As we drove further into the sight we saw the dark sludge of the toxic tailings ponds stretching on for miles, the teeth of the giant earth movers ripping soil, rock and bitumen from the earth.

Industry calls this progress. I call it destruction.

Our journey took us past smoke stacks belching out dirty smoke and countless emissions, pyramids of yellow sulfur stacked higher than most buildings and tractor trailers towing unrefined oil down uneven dirt roads. The constant boom of air cannons assaulted our ears by the second as they further polluted the air with their deep baritone sound in a failed attempt to ward off wildlife.

The only thing missing from this battlefield was the corpses. At least, that's what I thought until I saw the graveyard of logs stacked high against the empty muddied land and gray skies. The yellow scarecrows standing as silent sentinels did little to deter the few birds from inspecting what they saw as a lake in which to rest, but was in fact poison.

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Photo: That’s me with Secretary of Energy Steven Chu and Secretary of Labor Hilda Solis at the White House on Earth Day 2010.

Photo: Here’s me getting arrested at the White House on September 2nd 2011 in protest against the Keystone XL tar sands pipeline. Photo Credit: Josh Lopez.

During my college experience at American University I was pretty active in climate change issues on my campus and in my community. I went to Congress to push for ACES. I interned with environmental groups pushing for renewable portfolio standards and new passenger rail. I helped write the university’s carbon neutrality plan. Perhaps most important to this story, I voted for Obama in the Iowa caucuses and in the general election because of his pledges to take truly significant action to stop climate change. After spending years of my young life working inside the normal political system to push for these things this administration claims to believe in, I was fortunate to be invited to the White House’s Earth Day reception (along with about 100 other environmentalists).

It was there that I got to meet folks I admired like Bernie Sanders, Ed Markey, Hilda Solis, and President Barack Obama.  Everyone in attendance was still holding out hope that a climate-energy bill written by John Kerry, Joe Lieberman, and Lindsey Graham could be passed. Looking back now, we know it never passed, wasn’t even voted on, and probably was the most watered-down bill there possibly could have been that claimed to be mitigating climate change.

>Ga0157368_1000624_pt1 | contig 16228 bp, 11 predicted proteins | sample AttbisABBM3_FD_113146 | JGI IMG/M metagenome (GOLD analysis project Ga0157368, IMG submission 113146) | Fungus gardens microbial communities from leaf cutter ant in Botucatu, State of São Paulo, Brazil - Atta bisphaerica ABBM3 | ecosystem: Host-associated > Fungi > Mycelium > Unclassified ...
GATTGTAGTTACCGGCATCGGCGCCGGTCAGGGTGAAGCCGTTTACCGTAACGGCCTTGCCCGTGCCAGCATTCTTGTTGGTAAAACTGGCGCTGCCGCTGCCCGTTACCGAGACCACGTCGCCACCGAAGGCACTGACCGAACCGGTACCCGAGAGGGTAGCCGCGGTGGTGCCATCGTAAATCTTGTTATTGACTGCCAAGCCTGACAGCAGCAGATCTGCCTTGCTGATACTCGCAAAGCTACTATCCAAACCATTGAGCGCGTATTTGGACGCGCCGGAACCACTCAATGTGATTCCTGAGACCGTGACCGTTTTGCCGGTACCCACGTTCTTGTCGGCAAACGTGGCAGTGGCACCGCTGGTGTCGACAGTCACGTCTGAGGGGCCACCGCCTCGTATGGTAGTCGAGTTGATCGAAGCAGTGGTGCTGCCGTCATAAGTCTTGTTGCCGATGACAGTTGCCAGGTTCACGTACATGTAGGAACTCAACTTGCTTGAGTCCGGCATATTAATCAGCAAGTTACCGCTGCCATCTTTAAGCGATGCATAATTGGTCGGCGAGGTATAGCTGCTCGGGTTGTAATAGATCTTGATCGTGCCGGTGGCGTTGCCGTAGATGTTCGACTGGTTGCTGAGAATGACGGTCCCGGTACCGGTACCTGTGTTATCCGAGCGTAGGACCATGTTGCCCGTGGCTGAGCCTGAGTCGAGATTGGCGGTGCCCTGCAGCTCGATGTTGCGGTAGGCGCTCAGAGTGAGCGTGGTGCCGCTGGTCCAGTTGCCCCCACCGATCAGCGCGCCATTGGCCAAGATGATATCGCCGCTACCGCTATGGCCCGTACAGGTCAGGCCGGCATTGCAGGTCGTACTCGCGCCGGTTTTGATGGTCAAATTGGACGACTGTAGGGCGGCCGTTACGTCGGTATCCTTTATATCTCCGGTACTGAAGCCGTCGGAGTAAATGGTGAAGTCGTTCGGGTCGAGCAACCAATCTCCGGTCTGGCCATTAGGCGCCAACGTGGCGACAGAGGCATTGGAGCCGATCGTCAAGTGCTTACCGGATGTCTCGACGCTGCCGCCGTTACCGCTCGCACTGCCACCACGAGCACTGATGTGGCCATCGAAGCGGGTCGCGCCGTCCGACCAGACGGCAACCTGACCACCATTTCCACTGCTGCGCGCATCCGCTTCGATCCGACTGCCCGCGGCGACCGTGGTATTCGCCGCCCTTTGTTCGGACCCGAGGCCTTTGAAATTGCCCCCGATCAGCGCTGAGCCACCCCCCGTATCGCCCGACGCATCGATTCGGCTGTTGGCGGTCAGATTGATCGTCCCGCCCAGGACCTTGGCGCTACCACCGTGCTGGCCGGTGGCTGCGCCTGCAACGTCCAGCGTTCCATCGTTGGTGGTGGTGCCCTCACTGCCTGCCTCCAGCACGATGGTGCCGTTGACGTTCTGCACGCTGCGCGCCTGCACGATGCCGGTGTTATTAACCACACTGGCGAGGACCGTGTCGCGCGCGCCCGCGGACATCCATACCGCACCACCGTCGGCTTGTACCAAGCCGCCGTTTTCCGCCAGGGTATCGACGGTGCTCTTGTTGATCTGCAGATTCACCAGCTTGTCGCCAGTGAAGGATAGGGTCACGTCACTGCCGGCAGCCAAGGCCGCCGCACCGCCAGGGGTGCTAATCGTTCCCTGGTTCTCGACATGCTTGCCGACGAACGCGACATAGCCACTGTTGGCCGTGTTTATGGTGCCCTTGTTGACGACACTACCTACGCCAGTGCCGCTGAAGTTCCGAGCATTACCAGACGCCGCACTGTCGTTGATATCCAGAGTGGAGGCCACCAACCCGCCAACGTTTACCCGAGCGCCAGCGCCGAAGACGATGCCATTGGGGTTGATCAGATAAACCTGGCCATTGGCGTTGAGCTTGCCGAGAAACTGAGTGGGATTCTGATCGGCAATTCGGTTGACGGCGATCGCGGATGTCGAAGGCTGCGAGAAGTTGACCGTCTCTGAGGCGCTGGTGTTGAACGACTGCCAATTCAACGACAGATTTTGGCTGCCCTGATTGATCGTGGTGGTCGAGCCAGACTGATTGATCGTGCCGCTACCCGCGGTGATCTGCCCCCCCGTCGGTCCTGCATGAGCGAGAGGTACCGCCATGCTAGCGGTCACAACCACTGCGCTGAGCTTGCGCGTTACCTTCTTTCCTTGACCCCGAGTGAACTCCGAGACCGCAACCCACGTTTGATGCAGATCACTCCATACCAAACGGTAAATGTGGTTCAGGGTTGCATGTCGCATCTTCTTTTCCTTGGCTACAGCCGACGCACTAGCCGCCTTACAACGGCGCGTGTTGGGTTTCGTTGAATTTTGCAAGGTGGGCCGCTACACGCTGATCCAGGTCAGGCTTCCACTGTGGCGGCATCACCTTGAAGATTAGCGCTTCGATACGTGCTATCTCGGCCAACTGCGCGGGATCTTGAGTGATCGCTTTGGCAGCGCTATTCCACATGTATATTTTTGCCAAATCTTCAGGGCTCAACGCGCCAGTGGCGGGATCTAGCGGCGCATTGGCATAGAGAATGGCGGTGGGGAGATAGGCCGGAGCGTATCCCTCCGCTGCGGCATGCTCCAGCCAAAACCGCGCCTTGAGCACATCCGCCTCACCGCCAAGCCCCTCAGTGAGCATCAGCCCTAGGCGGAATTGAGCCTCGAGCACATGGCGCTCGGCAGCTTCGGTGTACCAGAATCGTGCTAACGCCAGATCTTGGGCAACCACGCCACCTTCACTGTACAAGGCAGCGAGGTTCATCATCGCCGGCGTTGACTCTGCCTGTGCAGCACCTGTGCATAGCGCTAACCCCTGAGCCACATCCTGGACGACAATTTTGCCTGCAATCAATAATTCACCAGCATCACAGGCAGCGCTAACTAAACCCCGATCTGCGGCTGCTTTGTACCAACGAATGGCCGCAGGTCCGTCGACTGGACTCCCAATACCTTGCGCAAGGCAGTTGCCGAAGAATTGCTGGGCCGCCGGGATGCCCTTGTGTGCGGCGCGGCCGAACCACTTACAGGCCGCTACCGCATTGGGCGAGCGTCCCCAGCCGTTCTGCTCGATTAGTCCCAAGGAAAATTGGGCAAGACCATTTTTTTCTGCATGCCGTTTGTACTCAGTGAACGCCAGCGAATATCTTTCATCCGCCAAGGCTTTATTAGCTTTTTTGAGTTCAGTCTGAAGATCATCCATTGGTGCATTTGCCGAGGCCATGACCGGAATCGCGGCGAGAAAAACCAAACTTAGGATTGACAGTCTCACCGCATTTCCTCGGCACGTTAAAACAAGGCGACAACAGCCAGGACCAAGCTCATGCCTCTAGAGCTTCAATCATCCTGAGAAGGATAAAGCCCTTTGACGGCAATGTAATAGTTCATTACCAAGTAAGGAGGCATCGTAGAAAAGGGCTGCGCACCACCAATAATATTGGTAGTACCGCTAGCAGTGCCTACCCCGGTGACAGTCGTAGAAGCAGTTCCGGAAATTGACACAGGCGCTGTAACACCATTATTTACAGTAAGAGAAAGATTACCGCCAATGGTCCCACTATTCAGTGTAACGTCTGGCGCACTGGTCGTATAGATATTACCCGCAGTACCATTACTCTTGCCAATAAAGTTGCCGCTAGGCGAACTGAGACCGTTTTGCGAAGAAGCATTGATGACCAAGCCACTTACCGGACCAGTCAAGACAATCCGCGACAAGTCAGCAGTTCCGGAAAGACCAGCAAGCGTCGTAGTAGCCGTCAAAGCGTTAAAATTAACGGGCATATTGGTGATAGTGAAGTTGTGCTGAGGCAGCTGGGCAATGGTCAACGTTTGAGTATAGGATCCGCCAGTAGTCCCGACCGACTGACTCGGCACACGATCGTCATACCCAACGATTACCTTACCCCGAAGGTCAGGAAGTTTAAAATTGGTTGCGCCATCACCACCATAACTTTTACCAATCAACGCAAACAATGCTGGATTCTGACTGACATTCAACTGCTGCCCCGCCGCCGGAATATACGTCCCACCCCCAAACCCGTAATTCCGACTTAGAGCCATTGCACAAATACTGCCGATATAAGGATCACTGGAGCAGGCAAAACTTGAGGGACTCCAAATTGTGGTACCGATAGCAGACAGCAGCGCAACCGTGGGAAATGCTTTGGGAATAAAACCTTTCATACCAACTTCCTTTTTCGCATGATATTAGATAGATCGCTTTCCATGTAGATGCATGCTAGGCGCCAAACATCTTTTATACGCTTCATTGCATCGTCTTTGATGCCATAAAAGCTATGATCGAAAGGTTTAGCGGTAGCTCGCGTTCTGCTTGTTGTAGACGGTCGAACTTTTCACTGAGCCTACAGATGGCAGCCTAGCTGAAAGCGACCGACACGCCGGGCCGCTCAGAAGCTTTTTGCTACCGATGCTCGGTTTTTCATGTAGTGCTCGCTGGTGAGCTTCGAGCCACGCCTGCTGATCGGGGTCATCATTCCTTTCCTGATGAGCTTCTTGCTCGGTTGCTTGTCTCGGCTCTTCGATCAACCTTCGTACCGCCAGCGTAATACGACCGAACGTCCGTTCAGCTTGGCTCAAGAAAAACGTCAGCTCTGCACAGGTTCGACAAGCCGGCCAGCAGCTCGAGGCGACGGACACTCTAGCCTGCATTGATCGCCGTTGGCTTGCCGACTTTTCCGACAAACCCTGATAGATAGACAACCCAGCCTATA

I was very lucky to get to speak to Secretary of Energy Steven Chu. I really admired Steven Chu for being a great scientist who straightforwardly said what he thought about energy issues; many times I told my friends that Chu was by-far the smartest and most qualified Secretary of Energy we had ever had. That’s why I was so utterly disappointed when he told EneryNow that he thought the Keystone XL pipeline was a good idea:

“I know there’s concerns about this, but both the technologies used to extract the tar sands oil - which are improving dramatically - and so I think that can go forward. I think in the end what we need to do is diversify our supply of oil. Right now our transportation needs come exclusively from oil.”  & “In the end, it’s not perfect but it’s a trade-off.”

Kind of an obfuscated statement for a scientist to make, eh? From what I can tell, he tepidly supports the thing, or has been told to do so by others in the administration, or maybe he’s just saying what he thinks the other people in the administration want him to think. I can only hope behind the scenes he is telling Obama to stop the pipeline because it will further chain our economy to oil and only make climate change worse.

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Students in Tennessee and Mississippi may not be able to come to DC to join the tar sands action, but we stand in solidarity to tell Obama to stop the Keystone XL pipeline.

Students at the University of Tennessee-Knoxville also collected over 200 petitions.